IT TURNS OUT THE NORDHAGEN FAMILY LEGACY INCLUDES A CELEBRATED LOVE STORY. KREM
SPOKANE, Wash. – Gonzaga Prep recently celebrated one of its students for his perfect score on a college test.
Jakob Nordhagen got every question right on the ACT, a nationwide standardized test most students take to get into college. Only about one tenth of one percent of the millions of high school students have done this.
Even more rare, Nordhagen is still a junior. The 16-year-old took the ACT to just kind of identify any weaknesses. Turns out, no weaknesses.
"At first when I saw I'm like, ‘Oh wow, I got a 36,’" he said.
"When he showed us his test he couldn't believe it. He was like, 'Dad, is this for real?' And then my husband was like, 'I think that's a sample score,'” Jakob’s mom, Ari said. " I was like that's his name right on top of it though. So, I think that's pretty much his score."
It is both real and, according to his chemistry teacher, kind of unreal.
"I've never seen that. Ever. I didn't even know it was possible," Tom Flanagan said. "The joke answer would be he was nothing before he came to me."
The real answer, Flanagan said, is that Jakob does not really need much coaxing.
"I read a lot and I'm taking a computer science class and I'm kind of dabbling in coding too," Jakob said.
While it may seem like this kid does nothing more than dabble in decimals and data, Jakob is also sharp on the soccer field. Where he really shines is in a different field entirely.
"I'm actually part of the fifth generation to work on this farm," he said.
Chickens, cows and, when the weather warms, a bounty of produce too. Running his family’s Chattaroy farm takes a lot of work from family, which includes Jakob and his three younger brothers, Andrew, 15, Caleb, 13, and Lucas, 9.
"What we're doing here is really just a continuation of the family legacy," Jakob said.
It turns out the Nordhagen family legacy includes a celebrated love story. Jakob's great-grandparents are Floyd and Margaret Nordhagen. They were filled with a love for others and for each other. Floyd was known for bragging about his wife's beauty and how lucky he was that she chose him. The two did not like to spend time apart. When Floyd could no longer push the lawnmower by himself, the two pushed it together. People who knew them knew they were witnessing a love that was almost legendary.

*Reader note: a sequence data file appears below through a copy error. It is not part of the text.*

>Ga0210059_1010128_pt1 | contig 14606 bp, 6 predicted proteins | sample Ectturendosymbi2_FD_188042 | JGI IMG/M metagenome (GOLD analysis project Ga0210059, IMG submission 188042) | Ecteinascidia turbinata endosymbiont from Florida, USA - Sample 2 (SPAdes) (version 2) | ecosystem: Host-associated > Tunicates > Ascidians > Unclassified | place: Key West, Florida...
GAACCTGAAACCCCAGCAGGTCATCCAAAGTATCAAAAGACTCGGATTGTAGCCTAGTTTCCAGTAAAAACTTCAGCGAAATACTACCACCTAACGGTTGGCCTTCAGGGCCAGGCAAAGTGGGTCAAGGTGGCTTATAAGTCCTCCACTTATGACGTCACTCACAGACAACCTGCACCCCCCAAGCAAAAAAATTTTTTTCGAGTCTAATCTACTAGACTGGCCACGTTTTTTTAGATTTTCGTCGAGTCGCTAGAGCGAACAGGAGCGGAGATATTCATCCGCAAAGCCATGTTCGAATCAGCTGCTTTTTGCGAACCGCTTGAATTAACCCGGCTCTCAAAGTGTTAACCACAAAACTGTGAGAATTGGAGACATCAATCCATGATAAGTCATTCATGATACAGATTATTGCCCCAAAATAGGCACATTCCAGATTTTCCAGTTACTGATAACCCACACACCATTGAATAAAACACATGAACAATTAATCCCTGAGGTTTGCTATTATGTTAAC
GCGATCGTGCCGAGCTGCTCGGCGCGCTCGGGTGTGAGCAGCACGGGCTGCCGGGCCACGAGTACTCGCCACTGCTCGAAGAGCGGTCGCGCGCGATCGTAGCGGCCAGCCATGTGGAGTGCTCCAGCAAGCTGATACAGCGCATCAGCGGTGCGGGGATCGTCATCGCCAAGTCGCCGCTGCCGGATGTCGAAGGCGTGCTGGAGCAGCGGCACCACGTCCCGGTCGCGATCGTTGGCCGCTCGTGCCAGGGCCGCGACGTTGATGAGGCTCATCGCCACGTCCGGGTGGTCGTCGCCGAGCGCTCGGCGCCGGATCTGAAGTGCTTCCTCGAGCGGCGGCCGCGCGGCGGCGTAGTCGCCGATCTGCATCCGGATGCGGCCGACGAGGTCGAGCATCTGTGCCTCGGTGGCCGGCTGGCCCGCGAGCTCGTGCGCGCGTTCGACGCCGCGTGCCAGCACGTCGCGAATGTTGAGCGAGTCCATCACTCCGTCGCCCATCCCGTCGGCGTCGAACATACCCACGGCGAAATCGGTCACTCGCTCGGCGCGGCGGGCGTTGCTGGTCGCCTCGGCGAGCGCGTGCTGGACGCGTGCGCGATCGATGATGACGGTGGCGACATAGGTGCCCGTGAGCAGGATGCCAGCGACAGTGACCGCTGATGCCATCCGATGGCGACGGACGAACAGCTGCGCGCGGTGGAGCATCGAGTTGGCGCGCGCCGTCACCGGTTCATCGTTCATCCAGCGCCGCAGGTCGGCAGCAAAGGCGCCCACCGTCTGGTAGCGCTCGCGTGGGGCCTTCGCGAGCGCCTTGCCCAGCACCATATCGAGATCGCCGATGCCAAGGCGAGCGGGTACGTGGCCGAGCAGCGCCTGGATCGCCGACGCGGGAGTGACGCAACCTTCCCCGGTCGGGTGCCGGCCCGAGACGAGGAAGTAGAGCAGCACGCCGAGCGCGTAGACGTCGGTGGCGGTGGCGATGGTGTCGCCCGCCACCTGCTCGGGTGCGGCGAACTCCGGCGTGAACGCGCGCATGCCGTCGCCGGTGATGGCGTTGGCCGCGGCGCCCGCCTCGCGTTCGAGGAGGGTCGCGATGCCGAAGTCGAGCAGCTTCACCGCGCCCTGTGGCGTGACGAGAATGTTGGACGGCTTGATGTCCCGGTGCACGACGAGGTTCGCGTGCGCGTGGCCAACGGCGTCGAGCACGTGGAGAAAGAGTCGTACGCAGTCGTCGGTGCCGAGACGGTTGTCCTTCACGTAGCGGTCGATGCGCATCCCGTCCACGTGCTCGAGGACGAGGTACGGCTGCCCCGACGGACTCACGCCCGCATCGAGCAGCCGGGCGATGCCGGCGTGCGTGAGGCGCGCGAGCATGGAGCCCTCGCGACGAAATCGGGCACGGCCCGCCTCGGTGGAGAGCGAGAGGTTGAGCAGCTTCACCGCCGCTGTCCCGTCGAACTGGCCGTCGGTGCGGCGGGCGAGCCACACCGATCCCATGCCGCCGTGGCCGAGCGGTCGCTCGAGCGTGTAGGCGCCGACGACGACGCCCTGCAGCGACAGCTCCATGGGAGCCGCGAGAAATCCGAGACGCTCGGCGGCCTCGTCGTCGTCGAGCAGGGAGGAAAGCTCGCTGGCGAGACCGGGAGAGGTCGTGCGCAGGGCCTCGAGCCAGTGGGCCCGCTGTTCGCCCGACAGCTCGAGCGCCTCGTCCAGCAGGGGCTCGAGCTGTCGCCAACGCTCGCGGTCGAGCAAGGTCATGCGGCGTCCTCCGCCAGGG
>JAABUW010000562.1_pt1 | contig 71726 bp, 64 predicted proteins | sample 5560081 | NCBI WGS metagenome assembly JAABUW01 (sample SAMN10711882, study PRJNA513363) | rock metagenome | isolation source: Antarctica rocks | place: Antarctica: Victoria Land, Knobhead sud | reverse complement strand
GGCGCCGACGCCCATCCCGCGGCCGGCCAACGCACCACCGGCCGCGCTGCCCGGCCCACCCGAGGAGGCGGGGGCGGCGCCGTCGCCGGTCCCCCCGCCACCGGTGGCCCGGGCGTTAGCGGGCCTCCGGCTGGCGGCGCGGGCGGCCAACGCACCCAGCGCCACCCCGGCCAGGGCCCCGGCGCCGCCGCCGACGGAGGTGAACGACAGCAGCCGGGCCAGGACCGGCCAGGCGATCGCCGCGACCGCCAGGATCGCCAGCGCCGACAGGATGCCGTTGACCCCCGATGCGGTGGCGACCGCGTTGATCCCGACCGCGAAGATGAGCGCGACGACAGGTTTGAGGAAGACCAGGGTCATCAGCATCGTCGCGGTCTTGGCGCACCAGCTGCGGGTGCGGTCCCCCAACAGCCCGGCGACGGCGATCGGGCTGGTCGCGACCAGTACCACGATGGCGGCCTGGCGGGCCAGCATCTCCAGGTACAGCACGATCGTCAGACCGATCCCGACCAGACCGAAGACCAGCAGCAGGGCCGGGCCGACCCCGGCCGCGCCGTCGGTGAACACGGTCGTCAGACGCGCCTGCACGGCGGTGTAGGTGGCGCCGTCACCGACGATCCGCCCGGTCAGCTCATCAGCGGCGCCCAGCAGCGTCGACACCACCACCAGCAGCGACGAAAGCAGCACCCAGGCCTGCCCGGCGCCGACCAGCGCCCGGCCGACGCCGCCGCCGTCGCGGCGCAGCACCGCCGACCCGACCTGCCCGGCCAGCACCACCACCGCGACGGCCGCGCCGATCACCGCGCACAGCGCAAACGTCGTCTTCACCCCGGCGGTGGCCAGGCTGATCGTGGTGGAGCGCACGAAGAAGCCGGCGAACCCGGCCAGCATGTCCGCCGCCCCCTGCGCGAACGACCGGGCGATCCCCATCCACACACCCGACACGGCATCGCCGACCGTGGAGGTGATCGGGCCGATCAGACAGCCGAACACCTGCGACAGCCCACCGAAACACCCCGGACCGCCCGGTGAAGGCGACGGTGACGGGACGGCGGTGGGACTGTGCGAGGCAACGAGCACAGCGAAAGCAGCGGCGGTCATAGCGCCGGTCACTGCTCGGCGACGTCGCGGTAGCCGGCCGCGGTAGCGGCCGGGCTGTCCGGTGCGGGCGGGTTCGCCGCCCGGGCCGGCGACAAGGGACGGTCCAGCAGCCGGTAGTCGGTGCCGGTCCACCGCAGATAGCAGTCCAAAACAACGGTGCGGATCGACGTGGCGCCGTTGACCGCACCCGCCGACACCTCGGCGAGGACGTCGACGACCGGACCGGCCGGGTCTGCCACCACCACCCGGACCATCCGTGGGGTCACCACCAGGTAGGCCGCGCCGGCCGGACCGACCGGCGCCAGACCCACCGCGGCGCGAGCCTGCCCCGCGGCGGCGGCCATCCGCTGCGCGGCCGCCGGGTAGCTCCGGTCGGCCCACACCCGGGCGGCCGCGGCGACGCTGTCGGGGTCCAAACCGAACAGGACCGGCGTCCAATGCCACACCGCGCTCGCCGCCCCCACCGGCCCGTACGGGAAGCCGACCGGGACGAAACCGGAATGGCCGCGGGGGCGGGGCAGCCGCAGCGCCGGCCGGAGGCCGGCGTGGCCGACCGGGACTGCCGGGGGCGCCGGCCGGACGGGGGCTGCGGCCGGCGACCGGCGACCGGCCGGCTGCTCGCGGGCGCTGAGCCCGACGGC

"And then when they passed away and people saw they were holding hands that was even more special," Ari said.
The final day of their 68-year marriage came abruptly in October 2013. Family said it was God who took Floyd and Margaret together in this crash. Their final act of love even stunned troopers who found the couple hand-in-hand in the wreckage.
"Well it's a story of love that lasts a lifetime which I think is rare these days," Ari explained.
Which is why the story of Floyd and Margaret's unbreakable bond was shared by people across the US and beyond. Something that might solely appear tragic was perhaps also a gift.
"I honestly don't know what they would have done without each other so in a way it was a blessing that they went at the same time," Ari said.
So, you see Floyd and Margaret together are woven into the fabric of their farm and woven into Jakob and his brothers too.
"I think just how good of people they were," Jakob said.
Floyd and Margaret's love of family is alive and well in Jakob who, in turn, pours his heart into the farm where bonds seem to grow stronger than steel.
Proud of the kid who has his sights set on Stanford, a school fittingly known as "The Farm." While this stunningly perfect college admissions test should help him get to that farm, much like Floyd and Margaret, Jakob will likely never linger far from this one.
“Being with my family is my favorite thing to do," Jakob said.
Perhaps that's why the Nordhagen family cultivates such beautiful eggs, perfect produce, and an extraordinary crop of people too.